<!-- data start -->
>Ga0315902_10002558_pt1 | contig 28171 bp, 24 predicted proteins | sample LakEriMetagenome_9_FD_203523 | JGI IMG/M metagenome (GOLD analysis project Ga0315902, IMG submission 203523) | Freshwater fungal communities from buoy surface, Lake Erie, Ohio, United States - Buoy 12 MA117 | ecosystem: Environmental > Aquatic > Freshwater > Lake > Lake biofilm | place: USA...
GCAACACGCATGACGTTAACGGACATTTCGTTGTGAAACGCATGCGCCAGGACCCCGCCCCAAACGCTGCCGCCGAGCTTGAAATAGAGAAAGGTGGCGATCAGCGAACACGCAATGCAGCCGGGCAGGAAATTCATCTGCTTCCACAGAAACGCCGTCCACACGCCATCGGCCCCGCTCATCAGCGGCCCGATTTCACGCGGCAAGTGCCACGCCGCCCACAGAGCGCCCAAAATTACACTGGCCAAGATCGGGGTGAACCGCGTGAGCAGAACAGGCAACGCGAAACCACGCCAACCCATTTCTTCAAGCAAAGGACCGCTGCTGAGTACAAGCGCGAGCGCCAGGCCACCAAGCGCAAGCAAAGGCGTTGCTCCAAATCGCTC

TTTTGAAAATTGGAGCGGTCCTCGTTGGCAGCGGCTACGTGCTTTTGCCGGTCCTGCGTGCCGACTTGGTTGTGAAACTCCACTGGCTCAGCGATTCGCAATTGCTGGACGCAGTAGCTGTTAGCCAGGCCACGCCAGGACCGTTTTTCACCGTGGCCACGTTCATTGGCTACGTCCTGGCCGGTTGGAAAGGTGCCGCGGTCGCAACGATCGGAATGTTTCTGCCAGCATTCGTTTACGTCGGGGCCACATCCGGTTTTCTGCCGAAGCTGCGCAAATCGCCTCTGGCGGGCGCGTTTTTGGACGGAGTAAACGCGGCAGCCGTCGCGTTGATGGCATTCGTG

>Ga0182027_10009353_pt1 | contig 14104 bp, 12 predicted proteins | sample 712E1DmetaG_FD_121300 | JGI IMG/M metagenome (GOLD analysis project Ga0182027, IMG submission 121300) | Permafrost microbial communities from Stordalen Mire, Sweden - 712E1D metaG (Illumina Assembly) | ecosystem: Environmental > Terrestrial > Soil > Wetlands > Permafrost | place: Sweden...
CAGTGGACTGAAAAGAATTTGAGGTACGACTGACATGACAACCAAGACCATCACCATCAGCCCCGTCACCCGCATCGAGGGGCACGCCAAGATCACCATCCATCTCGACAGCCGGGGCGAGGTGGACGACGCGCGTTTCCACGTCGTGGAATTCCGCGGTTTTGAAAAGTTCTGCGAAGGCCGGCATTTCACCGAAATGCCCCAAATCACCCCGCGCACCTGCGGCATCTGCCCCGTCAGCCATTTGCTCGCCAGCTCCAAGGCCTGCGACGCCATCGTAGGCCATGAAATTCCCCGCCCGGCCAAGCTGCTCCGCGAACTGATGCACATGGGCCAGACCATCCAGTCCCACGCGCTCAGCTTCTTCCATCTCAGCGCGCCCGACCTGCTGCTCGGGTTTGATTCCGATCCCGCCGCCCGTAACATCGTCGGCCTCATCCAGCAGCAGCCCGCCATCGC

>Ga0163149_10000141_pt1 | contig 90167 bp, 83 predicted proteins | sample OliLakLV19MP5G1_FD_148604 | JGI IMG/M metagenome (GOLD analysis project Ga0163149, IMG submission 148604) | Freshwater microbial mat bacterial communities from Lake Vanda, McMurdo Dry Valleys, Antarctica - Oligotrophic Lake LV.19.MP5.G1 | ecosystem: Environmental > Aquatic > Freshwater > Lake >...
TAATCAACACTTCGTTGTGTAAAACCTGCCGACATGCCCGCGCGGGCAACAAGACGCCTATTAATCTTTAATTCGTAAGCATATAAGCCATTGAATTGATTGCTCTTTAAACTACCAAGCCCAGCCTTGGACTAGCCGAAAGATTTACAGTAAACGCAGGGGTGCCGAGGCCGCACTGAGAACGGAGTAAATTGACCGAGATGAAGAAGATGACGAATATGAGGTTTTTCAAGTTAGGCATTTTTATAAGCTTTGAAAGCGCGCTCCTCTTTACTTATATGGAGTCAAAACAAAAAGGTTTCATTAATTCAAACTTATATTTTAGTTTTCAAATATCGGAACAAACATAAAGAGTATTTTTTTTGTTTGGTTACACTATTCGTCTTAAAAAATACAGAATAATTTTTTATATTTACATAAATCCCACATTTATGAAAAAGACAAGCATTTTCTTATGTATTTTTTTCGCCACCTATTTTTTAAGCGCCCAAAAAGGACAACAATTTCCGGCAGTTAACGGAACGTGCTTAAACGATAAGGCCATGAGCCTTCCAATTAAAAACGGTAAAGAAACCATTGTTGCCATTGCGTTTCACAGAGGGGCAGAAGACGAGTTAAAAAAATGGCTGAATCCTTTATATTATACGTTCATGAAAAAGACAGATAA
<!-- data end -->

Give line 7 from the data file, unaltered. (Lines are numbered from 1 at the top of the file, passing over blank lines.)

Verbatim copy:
TAATCAACACTTCGTTGTGTAAAACCTGCCGACATGCCCGCGCGGGCAACAAGACGCCTATTAATCTTTAATTCGTAAGCATATAAGCCATTGAATTGATTGCTCTTTAAACTACCAAGCCCAGCCTTGGACTAGCCGAAAGATTTACAGTAAACGCAGGGGTGCCGAGGCCGCACTGAGAACGGAGTAAATTGACCGAGATGAAGAAGATGACGAATATGAGGTTTTTCAAGTTAGGCATTTTTATAAGCTTTGAAAGCGCGCTCCTCTTTACTTATATGGAGTCAAAACAAAAAGGTTTCATTAATTCAAACTTATATTTTAGTTTTCAAATATCGGAACAAACATAAAGAGTATTTTTTTTGTTTGGTTACACTATTCGTCTTAAAAAATACAGAATAATTTTTTATATTTACATAAATCCCACATTTATGAAAAAGACAAGCATTTTCTTATGTATTTTTTTCGCCACCTATTTTTTAAGCGCCCAAAAAGGACAACAATTTCCGGCAGTTAACGGAACGTGCTTAAACGATAAGGCCATGAGCCTTCCAATTAAAAACGGTAAAGAAACCATTGTTGCCATTGCGTTTCACAGAGGGGCAGAAGACGAGTTAAAAAAATGGCTGAATCCTTTATATTATACGTTCATGAAAAAGACAGATAA